Yesterday, reports from prominent journalists indicated that Tottenham Hotspur star Harry Kane was a top transfer target for Bayern Munich in the Bundesliga. Today, there is breaking news from The Athletic’s David Ornstein and Sky Sports Germany’s Florian Plettenberg that Bayern has submitted a written bid to purchase Kane for more than €70m.
Tottenham Hotspur has rejected the deal.
EXCLUSIVE: Bayern Munich have today submitted an official proposal to sign Harry Kane from Tottenham Hotspur. #FCBayern written offer to #THFC for 29yo striker worth €70m + add-ons. England captain has 1yr left of existing Spurs contract @TheAthleticFC https://t.co/2EDdre3uiG— David Ornstein (@David_Ornstein) June 27, 2023
❗️It’s correct, Bayern has submitted a first official offer for #Kane! First call @David_Ornstein. Offer confirmed.— Florian Plettenberg (@Plettigoal) June 27, 2023
➡️ Understand the first offer was less than €70m plus bonus payments. Rejected from @SpursOfficial.
As reported: Kane, top striker target for Bayern now - as… pic.twitter.com/8yzHQMd820
This is an unsurprising response from Spurs — €70m (£60m) is significantly less than Spurs would want for Kane, if they’d even be willing to entertain a sale at all which it’s not clear they would. But it’s about what I expected from Bayern. The German giants are not in the habit of bidding huge amounts of money for their top talent, and with Kane entering into the final year of his contract it’s worth at least throwing in a low-ball offer to see what happens.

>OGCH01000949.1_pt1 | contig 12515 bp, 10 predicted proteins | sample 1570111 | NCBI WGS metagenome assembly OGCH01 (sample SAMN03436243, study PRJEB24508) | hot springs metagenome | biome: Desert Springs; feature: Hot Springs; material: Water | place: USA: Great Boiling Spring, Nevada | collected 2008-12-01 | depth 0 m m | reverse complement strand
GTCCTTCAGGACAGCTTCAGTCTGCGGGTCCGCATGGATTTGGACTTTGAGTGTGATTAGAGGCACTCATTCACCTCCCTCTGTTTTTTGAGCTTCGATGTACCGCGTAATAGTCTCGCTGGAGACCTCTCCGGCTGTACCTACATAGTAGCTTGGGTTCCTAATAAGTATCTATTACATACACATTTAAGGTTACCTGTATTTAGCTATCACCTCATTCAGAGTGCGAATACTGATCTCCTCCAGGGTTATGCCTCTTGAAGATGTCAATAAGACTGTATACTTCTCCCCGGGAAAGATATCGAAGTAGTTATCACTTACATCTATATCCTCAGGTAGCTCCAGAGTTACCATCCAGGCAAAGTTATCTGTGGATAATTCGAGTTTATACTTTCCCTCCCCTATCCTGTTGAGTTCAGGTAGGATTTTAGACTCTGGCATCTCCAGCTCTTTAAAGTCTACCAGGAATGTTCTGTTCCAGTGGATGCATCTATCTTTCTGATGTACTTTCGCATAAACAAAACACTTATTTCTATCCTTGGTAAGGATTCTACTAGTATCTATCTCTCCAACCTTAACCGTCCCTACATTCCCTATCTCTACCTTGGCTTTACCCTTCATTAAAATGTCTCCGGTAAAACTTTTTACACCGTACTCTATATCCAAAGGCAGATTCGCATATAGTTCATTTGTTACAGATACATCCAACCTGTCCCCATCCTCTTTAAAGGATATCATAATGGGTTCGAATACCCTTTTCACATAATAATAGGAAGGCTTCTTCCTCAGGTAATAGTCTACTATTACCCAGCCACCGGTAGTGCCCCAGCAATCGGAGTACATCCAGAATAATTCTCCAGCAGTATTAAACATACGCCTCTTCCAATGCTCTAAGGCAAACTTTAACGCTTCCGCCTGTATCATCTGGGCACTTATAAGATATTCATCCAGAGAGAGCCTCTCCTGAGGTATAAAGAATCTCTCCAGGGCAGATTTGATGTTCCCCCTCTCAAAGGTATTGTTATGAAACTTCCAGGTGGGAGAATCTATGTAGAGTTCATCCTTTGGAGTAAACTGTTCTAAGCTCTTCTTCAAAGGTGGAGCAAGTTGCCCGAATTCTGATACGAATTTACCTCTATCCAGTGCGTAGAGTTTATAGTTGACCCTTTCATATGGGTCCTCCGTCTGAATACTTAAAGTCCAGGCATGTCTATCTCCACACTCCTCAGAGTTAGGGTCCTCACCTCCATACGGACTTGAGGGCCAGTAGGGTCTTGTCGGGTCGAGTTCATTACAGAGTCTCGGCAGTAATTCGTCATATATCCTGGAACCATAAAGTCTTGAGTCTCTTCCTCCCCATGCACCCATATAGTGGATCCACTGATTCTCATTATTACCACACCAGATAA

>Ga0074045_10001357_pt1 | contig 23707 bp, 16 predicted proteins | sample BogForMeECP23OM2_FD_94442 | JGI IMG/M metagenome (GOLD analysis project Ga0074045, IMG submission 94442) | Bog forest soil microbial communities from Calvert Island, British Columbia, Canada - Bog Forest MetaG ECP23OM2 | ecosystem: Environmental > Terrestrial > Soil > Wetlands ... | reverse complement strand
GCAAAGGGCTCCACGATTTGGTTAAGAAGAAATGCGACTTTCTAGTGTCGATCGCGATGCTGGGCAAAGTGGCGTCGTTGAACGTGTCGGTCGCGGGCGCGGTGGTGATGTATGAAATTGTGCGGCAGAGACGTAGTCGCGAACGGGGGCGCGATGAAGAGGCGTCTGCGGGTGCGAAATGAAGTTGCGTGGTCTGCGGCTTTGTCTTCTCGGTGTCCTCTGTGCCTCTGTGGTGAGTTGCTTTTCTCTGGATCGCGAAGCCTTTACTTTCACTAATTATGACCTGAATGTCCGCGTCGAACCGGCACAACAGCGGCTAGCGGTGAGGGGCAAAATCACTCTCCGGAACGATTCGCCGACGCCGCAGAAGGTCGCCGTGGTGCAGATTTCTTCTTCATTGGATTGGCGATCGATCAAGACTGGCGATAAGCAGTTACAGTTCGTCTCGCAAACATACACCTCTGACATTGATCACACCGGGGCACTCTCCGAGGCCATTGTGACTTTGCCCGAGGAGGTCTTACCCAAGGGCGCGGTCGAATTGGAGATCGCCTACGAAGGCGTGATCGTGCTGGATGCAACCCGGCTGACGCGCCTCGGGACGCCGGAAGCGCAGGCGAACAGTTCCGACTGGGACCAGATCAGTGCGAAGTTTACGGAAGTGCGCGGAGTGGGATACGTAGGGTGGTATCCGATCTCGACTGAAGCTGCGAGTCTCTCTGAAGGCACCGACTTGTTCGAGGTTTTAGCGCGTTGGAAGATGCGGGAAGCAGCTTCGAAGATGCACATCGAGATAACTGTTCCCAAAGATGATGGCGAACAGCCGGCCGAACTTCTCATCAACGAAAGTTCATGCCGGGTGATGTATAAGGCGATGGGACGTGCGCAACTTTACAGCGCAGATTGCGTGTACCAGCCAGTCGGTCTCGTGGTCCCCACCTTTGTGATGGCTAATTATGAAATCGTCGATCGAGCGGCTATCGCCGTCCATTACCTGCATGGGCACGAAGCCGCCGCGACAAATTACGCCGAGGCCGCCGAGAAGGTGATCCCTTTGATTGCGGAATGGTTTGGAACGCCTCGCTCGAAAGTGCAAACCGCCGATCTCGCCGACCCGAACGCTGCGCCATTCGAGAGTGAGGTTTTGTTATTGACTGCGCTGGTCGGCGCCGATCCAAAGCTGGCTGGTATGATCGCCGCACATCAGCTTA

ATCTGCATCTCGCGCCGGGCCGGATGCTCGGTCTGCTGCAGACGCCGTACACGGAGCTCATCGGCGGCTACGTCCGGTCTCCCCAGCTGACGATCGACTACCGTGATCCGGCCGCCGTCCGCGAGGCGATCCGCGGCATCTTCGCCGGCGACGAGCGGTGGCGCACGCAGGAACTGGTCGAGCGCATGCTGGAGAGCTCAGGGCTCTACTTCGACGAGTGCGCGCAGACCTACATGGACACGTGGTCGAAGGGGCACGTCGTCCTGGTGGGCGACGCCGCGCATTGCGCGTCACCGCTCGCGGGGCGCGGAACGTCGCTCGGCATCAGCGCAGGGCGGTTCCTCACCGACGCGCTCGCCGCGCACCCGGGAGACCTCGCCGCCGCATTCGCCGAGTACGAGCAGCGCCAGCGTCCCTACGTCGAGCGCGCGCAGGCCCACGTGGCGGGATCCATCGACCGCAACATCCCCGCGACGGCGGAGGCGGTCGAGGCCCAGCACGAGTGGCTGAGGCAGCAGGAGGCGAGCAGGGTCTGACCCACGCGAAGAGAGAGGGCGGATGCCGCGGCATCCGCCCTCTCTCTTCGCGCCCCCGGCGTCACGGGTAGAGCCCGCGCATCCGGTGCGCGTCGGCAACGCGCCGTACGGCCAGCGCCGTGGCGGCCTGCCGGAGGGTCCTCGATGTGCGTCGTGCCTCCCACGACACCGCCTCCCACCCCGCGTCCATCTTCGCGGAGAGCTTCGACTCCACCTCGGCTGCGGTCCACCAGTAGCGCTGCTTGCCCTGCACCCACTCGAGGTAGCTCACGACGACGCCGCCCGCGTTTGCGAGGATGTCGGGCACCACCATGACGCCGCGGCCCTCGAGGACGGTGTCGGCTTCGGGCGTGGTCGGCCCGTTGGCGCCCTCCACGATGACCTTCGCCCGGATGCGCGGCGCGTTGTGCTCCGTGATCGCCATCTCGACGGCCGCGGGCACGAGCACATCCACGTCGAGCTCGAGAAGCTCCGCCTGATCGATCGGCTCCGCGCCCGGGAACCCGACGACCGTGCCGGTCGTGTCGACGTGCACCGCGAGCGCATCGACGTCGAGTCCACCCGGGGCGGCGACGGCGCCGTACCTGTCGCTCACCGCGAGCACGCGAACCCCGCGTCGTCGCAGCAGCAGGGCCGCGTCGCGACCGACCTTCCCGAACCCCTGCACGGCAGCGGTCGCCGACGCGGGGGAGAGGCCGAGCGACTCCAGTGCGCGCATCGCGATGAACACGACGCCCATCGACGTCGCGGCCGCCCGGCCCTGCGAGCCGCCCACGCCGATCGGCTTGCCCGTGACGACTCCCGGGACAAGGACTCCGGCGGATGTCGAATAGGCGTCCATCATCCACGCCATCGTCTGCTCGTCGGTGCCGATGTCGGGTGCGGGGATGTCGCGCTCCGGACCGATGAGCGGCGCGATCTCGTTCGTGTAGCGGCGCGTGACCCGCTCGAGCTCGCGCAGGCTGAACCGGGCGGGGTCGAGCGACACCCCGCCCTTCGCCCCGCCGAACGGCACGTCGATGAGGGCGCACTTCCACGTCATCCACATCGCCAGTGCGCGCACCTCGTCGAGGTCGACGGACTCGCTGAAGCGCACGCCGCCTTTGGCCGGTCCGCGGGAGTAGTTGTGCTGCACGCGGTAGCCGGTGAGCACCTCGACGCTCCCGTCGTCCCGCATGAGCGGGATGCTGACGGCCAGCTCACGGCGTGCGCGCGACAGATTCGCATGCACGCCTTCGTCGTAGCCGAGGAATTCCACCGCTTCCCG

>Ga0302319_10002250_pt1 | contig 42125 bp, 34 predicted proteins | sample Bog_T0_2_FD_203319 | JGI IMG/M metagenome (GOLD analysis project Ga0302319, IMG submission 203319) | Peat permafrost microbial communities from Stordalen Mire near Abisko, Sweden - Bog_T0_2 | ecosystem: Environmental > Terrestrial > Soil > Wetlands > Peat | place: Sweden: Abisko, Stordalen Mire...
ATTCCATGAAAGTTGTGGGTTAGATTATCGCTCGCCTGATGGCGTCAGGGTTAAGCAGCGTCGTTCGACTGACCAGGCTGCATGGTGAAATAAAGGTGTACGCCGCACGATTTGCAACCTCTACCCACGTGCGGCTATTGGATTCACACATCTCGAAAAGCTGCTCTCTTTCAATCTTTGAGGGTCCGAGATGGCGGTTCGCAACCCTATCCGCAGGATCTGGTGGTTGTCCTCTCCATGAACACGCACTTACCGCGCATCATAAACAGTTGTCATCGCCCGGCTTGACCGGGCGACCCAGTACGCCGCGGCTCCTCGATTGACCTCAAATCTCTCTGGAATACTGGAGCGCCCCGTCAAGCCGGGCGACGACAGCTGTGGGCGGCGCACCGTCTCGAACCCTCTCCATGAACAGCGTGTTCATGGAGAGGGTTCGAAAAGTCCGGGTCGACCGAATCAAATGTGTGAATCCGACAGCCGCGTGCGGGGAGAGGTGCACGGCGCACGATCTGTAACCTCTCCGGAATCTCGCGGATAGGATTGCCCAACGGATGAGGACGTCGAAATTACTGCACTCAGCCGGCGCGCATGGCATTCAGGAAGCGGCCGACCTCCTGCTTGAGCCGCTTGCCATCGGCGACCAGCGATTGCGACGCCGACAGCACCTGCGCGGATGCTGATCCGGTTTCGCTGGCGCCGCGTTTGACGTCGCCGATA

Well, now we know what happens: Tottenham hangs up the phone.
We don’t know what Harry Kane has said to the Spurs, but the fact that he didn’t completely shut down a potential Bayern bid before it happened pretty much tells us everything we need to know — he’s not intending to sign a new contract at Tottenham. He either wants to be sold to a club of his choosing or he will leave Spurs next summer for nothing at the end of his contract. He won’t raise a big stink about it because he doesn’t have to — his Spurs contract is such that if nothing desirable materializes he can simply run out the clock.
For me, that means that if Spurs are anything close to the smart club that they say they are (or want to be) this bid from Bayern should be considered the start of negotiations. It’s a low-ball bid from Bayern, but that doesn’t and shouldn’t mean that a deal can’t be made. As always, the ball’s still firmly in Daniel Levy’s court. Now we wait to see what happens next.